Shehu Ismaila Gbadebo has worked as a barber for two decades. The money he made at his rented stall in a bustling suburb of Nigeria’s megacity, Lagos, used to be plenty for him to pay bills and set aside some savings.
Now, he relies on donated food and sometimes skips meals to feed his family.
Since COVID-19 hit Africa’s most populous nation and biggest economy, prices for some staples such as eggs, onions and palm oil, have risen by 30% or more. Fewer people can afford a haircut, and those who can are demanding discounts off Gbadebo’s $1.22 rate.
“The money I have is not enough for what we need,” Gbadebo, 38, told Reuters after tending a customer.
Millions of Nigerians like Gbadebo, who were once on solid financial footing, can no longer reliably feed themselves or their families.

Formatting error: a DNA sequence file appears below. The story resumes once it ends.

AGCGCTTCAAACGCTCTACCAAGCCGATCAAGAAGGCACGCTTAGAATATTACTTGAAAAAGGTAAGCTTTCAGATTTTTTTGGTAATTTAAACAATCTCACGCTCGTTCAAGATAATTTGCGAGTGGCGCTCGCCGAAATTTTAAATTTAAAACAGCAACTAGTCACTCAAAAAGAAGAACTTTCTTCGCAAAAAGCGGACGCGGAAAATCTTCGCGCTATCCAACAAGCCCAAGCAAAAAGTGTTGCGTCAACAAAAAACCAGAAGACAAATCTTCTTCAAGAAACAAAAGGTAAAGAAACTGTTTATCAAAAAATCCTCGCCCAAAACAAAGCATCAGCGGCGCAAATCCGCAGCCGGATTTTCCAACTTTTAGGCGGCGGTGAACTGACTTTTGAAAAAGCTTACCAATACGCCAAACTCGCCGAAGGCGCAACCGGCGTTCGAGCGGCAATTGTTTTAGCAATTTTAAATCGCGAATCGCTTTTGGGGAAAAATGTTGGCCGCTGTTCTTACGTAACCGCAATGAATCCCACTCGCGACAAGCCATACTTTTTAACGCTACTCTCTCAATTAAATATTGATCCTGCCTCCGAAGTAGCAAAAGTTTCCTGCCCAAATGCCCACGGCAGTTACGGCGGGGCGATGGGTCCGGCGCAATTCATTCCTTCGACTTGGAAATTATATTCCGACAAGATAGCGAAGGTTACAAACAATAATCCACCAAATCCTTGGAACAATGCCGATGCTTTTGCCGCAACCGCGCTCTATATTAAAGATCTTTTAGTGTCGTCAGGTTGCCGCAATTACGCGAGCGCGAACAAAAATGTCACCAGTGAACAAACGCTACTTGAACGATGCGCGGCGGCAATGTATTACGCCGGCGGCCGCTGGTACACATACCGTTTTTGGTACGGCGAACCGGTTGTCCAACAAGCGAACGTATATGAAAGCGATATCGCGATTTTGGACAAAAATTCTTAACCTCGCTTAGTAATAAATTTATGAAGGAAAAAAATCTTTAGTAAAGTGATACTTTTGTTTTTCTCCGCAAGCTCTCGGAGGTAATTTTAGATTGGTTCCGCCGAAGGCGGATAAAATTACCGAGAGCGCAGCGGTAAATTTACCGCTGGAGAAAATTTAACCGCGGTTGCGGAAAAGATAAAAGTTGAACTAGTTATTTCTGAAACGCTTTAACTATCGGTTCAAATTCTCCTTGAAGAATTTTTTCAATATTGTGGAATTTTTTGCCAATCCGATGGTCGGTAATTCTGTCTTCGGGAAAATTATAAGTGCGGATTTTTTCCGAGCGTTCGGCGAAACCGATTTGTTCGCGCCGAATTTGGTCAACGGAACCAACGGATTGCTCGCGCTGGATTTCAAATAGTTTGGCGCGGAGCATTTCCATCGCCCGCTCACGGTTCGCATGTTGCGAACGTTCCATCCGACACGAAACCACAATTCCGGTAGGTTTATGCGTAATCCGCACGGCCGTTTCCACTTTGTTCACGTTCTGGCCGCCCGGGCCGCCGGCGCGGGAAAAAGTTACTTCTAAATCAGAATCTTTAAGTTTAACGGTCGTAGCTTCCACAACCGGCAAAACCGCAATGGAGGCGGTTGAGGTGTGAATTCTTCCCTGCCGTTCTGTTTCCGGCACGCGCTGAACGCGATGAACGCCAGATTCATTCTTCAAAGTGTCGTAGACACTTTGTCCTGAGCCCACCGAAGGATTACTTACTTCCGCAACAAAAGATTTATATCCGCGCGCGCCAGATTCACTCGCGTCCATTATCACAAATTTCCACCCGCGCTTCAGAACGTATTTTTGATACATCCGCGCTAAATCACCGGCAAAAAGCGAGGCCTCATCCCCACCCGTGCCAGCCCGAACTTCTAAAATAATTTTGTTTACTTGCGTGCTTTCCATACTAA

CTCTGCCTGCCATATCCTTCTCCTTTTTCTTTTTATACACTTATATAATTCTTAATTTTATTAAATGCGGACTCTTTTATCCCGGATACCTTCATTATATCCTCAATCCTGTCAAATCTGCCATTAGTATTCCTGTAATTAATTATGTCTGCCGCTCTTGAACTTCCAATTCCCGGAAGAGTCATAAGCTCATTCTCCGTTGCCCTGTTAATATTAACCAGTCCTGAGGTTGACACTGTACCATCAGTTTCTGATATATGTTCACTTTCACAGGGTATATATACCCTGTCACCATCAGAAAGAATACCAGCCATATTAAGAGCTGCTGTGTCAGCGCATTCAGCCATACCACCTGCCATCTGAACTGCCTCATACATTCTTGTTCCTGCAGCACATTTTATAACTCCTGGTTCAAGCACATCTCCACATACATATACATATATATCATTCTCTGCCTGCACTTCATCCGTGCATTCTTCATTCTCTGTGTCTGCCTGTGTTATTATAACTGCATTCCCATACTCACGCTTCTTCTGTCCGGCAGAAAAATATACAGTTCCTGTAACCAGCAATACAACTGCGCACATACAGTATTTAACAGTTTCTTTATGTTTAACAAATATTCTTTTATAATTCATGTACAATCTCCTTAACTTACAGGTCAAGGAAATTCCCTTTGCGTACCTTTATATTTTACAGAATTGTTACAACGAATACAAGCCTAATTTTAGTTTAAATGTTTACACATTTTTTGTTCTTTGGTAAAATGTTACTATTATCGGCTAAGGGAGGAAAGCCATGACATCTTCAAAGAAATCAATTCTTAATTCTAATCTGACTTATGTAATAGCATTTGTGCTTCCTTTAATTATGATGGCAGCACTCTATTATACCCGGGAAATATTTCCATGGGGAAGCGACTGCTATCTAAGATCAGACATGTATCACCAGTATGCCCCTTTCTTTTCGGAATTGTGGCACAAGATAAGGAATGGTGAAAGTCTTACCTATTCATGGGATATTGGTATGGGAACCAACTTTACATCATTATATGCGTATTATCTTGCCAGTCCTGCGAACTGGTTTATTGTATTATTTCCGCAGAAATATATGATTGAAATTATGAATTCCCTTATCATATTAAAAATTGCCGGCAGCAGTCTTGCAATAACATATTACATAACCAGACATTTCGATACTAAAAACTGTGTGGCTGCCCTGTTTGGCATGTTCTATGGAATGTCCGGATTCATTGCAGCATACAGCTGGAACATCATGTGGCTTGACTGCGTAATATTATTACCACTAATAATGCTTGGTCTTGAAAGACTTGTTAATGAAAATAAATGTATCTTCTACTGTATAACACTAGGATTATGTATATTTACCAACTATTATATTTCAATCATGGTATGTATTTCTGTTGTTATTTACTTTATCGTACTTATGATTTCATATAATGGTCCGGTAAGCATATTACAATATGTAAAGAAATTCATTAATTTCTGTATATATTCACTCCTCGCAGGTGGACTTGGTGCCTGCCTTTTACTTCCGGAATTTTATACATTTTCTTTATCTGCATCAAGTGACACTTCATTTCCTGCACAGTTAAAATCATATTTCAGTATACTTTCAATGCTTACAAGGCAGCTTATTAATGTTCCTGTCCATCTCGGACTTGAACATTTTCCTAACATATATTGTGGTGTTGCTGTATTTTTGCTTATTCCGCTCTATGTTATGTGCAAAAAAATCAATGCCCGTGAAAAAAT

Roughly 18% of households in Nigeria have at least one adult who does not eat for an entire day at a time, compared with 6% before the pandemic, according to the World Bank. Inflation is near an all-time high, and food prices account for almost 70% of the rise.
The UN food agency has warned that food import costs worldwide are expected to surge to records this year, as price increases for nearly all agricultural commodities and a rally in energy prices boost production and shipping costs.
But in Nigeria, galloping inflation is combining with the impact of a teetering economy, rising unemployment and insecurity in farming regions to pull even the formerly middle class into dire straits.
Some experts warn of worsening malnutrition and the potential for unrest.